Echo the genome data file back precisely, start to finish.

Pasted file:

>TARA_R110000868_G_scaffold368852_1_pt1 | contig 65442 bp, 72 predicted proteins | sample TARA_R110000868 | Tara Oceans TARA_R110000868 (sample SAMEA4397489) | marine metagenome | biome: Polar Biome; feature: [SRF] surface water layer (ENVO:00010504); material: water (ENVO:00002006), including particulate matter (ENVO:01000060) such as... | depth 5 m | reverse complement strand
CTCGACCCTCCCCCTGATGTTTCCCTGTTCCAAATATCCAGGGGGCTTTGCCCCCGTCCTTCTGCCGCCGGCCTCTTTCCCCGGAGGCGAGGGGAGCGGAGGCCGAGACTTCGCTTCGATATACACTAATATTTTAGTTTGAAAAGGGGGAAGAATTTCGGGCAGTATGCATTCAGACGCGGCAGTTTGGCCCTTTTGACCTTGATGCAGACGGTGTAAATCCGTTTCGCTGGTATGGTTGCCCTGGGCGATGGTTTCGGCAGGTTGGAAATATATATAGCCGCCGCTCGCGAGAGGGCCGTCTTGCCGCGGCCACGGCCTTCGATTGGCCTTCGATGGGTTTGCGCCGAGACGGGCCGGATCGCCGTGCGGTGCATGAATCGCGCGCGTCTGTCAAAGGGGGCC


>TARA_R110000868_G_scaffold368852_1_pt1 | contig 65442 bp, 72 predicted proteins | sample TARA_R110000868 | Tara Oceans TARA_R110000868 (sample SAMEA4397489) | marine metagenome | biome: Polar Biome; feature: [SRF] surface water layer (ENVO:00010504); material: water (ENVO:00002006), including particulate matter (ENVO:01000060) such as... | depth 5 m | reverse complement strand
CTCGACCCTCCCCCTGATGTTTCCCTGTTCCAAATATCCAGGGGGCTTTGCCCCCGTCCTTCTGCCGCCGGCCTCTTTCCCCGGAGGCGAGGGGAGCGGAGGCCGAGACTTCGCTTCGATATACACTAATATTTTAGTTTGAAAAGGGGGAAGAATTTCGGGCAGTATGCATTCAGACGCGGCAGTTTGGCCCTTTTGACCTTGATGCAGACGGTGTAAATCCGTTTCGCTGGTATGGTTGCCCTGGGCGATGGTTTCGGCAGGTTGGAAATATATATAGCCGCCGCTCGCGAGAGGGCCGTCTTGCCGCGGCCACGGCCTTCGATTGGCCTTCGATGGGTTTGCGCCGAGACGGGCCGGATCGCCGTGCGGTGCATGAATCGCGCGCGTCTGTCAAAGGGGGCC